|Action||Adopt new standards for licensed private child-placing agencies.|
|Comment Period||Ends 4/1/2011|
Though I am not a resident of Virginia, I work for an agency that protects the interests of children who are removed from their homes due to abuse and neglect and placed in foster care. The circumstances from which some of the children I’ve worked with and for should boggle the mind of any rational, well-adjusted adult. Any and all impediments to the placement of at-risk children in safe, stable and loving homes should be removed. A child in need is not concerned with the “race, color, gender, national origin, age, religion, political beliefs, sexual orientation, disability, or family status” of the people who have agreed to care for and nurture them in a positive and meaningful way. Truth be told, some of the most dedicated foster and adoptive parents that I’ve come in contact with have been gay men and lesbians who, like infertile and/or single heterosexuals, are completing the families they always wanted to have. Being a gay man or a lesbian should not make one less worthy of contributing to society by raising a child to be a competent, productive, and kind adult.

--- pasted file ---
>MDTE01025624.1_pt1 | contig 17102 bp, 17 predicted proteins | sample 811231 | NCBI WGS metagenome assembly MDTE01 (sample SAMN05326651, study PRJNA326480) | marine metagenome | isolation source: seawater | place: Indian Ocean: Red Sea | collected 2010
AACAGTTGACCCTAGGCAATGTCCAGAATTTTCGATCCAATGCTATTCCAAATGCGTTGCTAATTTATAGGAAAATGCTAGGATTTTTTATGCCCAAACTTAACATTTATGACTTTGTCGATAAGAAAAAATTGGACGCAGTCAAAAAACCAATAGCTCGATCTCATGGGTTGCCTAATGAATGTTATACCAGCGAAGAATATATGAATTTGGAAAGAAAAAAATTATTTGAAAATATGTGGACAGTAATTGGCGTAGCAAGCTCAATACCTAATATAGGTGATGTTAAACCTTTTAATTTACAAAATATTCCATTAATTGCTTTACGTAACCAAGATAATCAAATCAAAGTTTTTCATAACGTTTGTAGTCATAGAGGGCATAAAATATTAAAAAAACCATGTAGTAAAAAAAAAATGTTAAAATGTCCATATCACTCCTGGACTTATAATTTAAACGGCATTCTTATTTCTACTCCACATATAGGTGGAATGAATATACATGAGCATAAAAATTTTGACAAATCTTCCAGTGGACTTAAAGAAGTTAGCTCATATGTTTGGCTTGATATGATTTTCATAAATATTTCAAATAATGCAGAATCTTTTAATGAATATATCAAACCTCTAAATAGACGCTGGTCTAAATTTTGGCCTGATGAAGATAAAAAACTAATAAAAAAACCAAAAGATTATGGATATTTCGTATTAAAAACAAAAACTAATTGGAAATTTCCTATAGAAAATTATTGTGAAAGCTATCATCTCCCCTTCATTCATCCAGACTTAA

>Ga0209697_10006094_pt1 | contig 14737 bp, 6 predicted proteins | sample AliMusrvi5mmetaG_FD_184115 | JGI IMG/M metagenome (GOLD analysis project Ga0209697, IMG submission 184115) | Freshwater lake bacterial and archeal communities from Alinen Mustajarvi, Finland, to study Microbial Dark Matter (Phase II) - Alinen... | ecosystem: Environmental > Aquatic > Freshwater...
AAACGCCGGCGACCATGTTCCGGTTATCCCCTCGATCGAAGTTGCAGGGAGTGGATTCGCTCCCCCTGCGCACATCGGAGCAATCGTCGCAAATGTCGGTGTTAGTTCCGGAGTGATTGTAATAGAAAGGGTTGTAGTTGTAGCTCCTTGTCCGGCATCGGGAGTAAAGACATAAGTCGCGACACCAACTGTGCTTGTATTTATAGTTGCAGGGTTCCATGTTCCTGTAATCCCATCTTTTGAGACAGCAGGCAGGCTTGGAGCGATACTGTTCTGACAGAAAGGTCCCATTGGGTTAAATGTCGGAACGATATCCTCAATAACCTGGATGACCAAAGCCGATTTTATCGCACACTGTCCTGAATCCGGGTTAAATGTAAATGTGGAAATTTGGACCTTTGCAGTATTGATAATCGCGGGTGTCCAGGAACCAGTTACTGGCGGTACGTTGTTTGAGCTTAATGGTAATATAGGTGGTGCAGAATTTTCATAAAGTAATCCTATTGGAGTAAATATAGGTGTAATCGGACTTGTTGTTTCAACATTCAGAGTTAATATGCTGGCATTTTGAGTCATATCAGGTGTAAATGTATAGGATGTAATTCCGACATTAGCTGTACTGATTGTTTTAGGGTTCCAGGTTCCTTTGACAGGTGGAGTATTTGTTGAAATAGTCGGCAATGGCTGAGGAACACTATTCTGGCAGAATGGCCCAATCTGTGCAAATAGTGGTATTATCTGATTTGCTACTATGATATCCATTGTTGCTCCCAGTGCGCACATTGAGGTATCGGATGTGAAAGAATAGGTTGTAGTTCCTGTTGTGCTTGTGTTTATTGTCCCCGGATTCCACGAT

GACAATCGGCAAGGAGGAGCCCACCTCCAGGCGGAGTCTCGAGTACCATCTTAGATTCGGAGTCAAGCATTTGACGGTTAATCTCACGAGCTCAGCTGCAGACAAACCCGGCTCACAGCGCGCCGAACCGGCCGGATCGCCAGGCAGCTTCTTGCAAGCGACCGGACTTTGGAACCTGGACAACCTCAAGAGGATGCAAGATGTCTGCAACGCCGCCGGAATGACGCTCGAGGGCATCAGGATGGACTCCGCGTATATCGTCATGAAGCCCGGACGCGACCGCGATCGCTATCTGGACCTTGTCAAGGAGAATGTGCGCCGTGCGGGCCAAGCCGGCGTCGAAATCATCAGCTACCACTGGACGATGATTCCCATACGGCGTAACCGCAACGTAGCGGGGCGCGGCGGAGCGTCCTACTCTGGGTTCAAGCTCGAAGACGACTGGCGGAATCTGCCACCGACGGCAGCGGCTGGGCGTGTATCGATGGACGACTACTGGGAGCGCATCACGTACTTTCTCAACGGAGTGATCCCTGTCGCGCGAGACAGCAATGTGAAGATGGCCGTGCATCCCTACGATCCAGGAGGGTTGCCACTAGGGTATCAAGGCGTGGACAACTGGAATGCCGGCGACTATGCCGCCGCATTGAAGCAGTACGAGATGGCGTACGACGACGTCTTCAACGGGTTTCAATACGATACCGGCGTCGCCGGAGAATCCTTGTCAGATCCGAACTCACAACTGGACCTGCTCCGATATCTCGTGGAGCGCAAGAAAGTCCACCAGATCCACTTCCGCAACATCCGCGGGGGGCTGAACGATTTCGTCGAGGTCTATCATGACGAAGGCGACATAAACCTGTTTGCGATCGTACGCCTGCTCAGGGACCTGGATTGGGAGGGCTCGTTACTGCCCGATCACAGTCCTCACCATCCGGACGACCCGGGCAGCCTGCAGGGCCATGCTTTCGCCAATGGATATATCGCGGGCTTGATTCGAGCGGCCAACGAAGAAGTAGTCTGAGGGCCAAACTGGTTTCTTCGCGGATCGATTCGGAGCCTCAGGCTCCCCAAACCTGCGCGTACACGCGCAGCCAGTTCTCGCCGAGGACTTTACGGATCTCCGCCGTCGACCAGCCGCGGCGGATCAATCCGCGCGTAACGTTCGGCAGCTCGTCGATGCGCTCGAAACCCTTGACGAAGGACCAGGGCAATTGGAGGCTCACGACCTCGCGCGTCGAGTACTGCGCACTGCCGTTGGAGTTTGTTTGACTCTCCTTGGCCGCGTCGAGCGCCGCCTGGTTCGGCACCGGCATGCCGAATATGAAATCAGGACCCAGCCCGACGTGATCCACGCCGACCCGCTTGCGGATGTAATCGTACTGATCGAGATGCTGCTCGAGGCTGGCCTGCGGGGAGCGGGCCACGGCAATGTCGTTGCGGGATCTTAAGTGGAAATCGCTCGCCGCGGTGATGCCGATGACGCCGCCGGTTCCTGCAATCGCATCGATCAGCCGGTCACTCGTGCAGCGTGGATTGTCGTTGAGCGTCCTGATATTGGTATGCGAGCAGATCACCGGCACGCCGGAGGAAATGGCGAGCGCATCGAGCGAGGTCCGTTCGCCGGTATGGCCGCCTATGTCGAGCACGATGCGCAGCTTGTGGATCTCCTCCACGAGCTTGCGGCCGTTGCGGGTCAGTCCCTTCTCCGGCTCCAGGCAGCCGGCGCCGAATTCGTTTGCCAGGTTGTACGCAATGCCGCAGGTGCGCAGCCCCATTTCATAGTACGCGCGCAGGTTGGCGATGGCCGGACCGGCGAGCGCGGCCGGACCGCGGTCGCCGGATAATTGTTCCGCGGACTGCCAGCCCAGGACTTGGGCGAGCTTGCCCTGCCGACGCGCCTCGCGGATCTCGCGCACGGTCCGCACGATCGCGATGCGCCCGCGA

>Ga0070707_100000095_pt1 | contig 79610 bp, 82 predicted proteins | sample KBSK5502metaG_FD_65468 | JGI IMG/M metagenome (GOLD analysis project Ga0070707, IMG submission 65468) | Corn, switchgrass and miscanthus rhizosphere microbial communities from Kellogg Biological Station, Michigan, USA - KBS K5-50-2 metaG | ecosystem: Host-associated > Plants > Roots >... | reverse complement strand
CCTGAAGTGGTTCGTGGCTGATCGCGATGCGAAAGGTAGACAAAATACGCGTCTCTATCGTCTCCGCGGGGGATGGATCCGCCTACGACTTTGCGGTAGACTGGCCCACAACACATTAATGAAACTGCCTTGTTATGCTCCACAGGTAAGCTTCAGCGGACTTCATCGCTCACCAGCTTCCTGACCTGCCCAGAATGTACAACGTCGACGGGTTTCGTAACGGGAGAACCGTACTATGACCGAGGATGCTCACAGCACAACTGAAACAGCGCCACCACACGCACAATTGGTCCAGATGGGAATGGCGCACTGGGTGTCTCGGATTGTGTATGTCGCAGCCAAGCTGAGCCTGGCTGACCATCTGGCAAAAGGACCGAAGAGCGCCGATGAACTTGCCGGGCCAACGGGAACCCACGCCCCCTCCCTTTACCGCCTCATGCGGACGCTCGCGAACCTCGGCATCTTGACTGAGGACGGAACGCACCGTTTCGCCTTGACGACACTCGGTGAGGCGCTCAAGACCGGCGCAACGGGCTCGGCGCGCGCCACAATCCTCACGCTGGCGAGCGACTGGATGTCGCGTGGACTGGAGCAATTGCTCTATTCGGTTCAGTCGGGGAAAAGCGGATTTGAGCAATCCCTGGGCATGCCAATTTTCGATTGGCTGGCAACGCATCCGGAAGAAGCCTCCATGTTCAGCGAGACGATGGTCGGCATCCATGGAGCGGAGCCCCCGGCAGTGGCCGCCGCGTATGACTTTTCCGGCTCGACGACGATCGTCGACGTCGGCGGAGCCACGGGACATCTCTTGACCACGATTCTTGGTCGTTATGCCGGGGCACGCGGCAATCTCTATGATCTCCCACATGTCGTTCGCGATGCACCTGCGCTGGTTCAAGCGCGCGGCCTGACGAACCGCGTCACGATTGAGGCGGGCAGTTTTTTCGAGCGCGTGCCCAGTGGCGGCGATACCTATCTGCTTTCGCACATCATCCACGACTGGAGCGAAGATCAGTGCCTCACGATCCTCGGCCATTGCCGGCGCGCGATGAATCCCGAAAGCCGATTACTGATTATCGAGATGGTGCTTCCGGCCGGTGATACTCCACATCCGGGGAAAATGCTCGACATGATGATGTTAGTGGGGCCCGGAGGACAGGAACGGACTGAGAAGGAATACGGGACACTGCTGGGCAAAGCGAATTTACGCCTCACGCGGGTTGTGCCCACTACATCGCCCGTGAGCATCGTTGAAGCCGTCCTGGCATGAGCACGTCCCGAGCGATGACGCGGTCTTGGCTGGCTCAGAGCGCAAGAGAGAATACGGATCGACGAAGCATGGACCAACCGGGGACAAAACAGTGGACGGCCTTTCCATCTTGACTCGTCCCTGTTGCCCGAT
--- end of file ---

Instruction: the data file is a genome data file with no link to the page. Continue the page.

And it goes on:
Many others posters are claiming that the prohibition of discrimination based on sexual orientation by private agencies working with public social service agencies is discrimination in itself. I would urge those posters to educate themselves as to what discrimination actually is. There is nothing within the revision that stops religious organizations with continuing to provide their services privately. It only ends the participation of a public service organization in discriminatory practices. If religious based placement agencies would like to abandon their mission and service to children in deference to prejudice, fear and ignorance then that is between them and their God. As for the proposed revision, I can only see it as an attempt to align policy with the values and ideals that we should all seek to pass on to our children and foster in our communities.